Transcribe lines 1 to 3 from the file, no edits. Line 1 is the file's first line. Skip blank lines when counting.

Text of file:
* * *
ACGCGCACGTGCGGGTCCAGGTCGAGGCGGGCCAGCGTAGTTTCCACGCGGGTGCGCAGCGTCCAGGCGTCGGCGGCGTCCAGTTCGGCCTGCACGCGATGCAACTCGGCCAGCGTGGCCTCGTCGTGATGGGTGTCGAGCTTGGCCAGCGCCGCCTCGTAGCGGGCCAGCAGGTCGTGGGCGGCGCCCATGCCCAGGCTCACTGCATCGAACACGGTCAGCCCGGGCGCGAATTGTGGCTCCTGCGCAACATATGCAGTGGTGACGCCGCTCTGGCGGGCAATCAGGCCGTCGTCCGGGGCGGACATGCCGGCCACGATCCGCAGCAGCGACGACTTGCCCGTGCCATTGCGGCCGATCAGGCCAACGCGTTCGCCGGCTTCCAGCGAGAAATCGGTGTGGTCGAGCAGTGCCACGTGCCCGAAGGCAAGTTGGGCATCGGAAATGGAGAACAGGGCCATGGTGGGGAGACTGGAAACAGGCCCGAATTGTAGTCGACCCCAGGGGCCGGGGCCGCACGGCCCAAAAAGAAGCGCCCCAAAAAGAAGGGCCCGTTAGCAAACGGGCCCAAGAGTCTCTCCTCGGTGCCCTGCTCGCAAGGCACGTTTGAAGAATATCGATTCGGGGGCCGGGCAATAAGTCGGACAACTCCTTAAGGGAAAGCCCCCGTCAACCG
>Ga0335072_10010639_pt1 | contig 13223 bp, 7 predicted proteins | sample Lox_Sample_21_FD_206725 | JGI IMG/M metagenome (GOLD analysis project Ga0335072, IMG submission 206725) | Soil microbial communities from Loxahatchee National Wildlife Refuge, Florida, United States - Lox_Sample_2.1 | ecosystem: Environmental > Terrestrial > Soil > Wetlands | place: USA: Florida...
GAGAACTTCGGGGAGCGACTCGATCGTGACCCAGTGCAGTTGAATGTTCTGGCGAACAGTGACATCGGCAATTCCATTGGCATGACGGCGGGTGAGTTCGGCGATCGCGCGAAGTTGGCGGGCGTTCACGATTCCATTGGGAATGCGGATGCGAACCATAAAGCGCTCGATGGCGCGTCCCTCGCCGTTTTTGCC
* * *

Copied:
ACGCGCACGTGCGGGTCCAGGTCGAGGCGGGCCAGCGTAGTTTCCACGCGGGTGCGCAGCGTCCAGGCGTCGGCGGCGTCCAGTTCGGCCTGCACGCGATGCAACTCGGCCAGCGTGGCCTCGTCGTGATGGGTGTCGAGCTTGGCCAGCGCCGCCTCGTAGCGGGCCAGCAGGTCGTGGGCGGCGCCCATGCCCAGGCTCACTGCATCGAACACGGTCAGCCCGGGCGCGAATTGTGGCTCCTGCGCAACATATGCAGTGGTGACGCCGCTCTGGCGGGCAATCAGGCCGTCGTCCGGGGCGGACATGCCGGCCACGATCCGCAGCAGCGACGACTTGCCCGTGCCATTGCGGCCGATCAGGCCAACGCGTTCGCCGGCTTCCAGCGAGAAATCGGTGTGGTCGAGCAGTGCCACGTGCCCGAAGGCAAGTTGGGCATCGGAAATGGAGAACAGGGCCATGGTGGGGAGACTGGAAACAGGCCCGAATTGTAGTCGACCCCAGGGGCCGGGGCCGCACGGCCCAAAAAGAAGCGCCCCAAAAAGAAGGGCCCGTTAGCAAACGGGCCCAAGAGTCTCTCCTCGGTGCCCTGCTCGCAAGGCACGTTTGAAGAATATCGATTCGGGGGCCGGGCAATAAGTCGGACAACTCCTTAAGGGAAAGCCCCCGTCAACCG
>Ga0335072_10010639_pt1 | contig 13223 bp, 7 predicted proteins | sample Lox_Sample_21_FD_206725 | JGI IMG/M metagenome (GOLD analysis project Ga0335072, IMG submission 206725) | Soil microbial communities from Loxahatchee National Wildlife Refuge, Florida, United States - Lox_Sample_2.1 | ecosystem: Environmental > Terrestrial > Soil > Wetlands | place: USA: Florida...
GAGAACTTCGGGGAGCGACTCGATCGTGACCCAGTGCAGTTGAATGTTCTGGCGAACAGTGACATCGGCAATTCCATTGGCATGACGGCGGGTGAGTTCGGCGATCGCGCGAAGTTGGCGGGCGTTCACGATTCCATTGGGAATGCGGATGCGAACCATAAAGCGCTCGATGGCGCGTCCCTCGCCGTTTTTGCC